Access granted to Arizona wildlife refuge
May 24, 2011
Filed under Features
The Cabeza Prieta National Wildlife Refuge in Arizona has reversed an unwritten policy and is now allowing street-legal motorcycles and ATVs on certain roads, the American Motorcyclist Association reports.
After being alerted by AMA member Keith Dishong that street-legal motorcycles were barred from three public access roads while trucks and other street-legal vehicles were allowed, AMA Western States Representative Nick Haris and Brian Hawthorne of the BlueRibbon Coalition contacted officials at the refuge, which is managed by the U.S. Fish and Wildlife Service.
Haris noted that the Cabeza Prieta National Wildlife Refuge Comprehensive Conservation Plan allows street-legal vehicles to use three access roads, so there was no reason to bar street-legal motorcycles and ATVs from those routes.
After investigating, refuge officials agreed.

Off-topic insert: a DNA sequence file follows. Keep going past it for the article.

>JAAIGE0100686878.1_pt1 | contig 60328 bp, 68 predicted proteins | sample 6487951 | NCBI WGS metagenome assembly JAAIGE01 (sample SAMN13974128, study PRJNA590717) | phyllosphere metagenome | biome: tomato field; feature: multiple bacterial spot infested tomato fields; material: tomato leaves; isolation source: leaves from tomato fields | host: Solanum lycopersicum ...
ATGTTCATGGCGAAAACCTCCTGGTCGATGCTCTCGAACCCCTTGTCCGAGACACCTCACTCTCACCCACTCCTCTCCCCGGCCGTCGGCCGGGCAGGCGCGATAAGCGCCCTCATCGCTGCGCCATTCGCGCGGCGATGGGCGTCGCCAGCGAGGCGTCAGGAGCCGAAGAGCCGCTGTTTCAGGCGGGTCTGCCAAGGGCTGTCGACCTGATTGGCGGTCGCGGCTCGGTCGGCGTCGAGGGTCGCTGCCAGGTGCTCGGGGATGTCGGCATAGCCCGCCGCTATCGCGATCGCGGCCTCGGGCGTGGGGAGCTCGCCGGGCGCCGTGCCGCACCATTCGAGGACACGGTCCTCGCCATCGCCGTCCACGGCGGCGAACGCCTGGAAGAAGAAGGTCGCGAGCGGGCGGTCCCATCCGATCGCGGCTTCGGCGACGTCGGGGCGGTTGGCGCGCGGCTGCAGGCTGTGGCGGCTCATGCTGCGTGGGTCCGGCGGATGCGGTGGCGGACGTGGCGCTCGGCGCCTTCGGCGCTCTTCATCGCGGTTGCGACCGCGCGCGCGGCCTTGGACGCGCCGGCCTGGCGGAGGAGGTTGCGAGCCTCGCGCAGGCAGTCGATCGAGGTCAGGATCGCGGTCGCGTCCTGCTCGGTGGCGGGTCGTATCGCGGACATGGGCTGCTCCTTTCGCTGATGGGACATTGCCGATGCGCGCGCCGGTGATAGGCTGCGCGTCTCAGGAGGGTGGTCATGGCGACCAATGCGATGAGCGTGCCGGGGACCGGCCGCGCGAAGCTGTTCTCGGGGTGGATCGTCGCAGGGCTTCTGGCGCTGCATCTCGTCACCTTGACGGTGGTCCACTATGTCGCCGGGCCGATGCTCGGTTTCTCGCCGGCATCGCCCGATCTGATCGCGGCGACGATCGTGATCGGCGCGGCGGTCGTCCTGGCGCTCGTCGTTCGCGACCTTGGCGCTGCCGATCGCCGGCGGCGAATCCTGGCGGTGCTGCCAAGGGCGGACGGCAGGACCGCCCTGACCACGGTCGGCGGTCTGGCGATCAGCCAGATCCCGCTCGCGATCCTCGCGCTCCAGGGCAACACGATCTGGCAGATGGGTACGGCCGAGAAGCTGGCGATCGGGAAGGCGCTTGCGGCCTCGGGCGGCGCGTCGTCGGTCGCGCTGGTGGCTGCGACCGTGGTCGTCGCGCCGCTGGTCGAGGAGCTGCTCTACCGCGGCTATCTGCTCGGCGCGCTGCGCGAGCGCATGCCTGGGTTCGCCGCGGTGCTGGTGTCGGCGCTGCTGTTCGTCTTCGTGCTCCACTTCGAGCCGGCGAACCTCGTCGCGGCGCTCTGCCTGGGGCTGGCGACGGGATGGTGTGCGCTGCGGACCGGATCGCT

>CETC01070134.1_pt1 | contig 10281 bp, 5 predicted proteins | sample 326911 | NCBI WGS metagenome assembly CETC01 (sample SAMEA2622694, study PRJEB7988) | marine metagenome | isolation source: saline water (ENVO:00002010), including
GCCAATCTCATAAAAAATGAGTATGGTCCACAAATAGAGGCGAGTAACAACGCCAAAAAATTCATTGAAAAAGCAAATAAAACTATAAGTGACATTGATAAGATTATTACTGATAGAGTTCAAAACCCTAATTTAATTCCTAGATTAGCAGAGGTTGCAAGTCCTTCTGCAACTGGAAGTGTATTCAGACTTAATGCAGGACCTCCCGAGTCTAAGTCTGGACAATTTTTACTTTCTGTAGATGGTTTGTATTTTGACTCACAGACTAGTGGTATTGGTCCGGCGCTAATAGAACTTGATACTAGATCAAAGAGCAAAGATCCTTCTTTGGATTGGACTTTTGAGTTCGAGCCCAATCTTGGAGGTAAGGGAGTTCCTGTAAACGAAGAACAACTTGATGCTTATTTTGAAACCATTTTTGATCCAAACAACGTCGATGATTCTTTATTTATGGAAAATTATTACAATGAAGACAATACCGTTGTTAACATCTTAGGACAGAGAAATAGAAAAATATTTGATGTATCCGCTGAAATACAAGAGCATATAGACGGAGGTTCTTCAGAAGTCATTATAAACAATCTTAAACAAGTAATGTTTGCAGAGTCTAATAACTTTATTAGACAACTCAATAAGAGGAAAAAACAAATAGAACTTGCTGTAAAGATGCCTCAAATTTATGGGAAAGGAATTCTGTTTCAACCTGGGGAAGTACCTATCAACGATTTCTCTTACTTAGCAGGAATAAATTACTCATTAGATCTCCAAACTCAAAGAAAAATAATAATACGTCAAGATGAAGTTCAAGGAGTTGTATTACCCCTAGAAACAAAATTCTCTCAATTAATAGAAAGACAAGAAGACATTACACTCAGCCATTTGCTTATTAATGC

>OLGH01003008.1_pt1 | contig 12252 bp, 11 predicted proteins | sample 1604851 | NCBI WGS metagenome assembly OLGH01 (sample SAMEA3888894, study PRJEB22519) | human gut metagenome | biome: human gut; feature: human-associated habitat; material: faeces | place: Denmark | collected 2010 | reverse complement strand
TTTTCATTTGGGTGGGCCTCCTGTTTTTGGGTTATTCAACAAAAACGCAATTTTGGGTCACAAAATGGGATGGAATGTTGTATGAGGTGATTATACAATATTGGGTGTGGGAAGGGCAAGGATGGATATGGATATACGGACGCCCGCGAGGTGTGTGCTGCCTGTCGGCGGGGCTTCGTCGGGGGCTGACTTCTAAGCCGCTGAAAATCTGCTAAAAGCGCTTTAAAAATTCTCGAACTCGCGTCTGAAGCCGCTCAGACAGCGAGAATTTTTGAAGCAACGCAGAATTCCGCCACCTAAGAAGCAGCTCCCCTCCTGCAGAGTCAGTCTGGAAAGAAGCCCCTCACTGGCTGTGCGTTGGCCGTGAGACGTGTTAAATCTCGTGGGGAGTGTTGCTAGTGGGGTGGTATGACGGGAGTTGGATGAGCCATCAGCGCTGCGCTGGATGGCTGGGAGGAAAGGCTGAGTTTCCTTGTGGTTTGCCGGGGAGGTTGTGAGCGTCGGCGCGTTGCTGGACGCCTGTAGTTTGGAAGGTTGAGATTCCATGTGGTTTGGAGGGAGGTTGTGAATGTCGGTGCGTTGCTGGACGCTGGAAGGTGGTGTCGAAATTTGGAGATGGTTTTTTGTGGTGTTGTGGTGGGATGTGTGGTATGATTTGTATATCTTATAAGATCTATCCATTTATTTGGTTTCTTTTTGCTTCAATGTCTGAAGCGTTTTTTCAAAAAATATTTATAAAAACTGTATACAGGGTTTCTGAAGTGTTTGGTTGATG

The officials announced on May 18 that street-legal motorcycles and ATVs are now allowed on three public access roads: the El Camino del Diablo, Christmas Pass and Charlie Bell roads, which are outside designated wilderness areas. No other roads or trails in the Cabeza Prieta National Wildlife Refuge are open to motorized use.
The 1,000-square-mile Cabeza Prieta National Wildlife Refuge shares a 56-mile border with Sonora, Mexico. Almost all of the refuge is designated as wilderness, which bars motorized recreation. The refuge features rugged mountain ranges, sand dunes and hardened lava flows.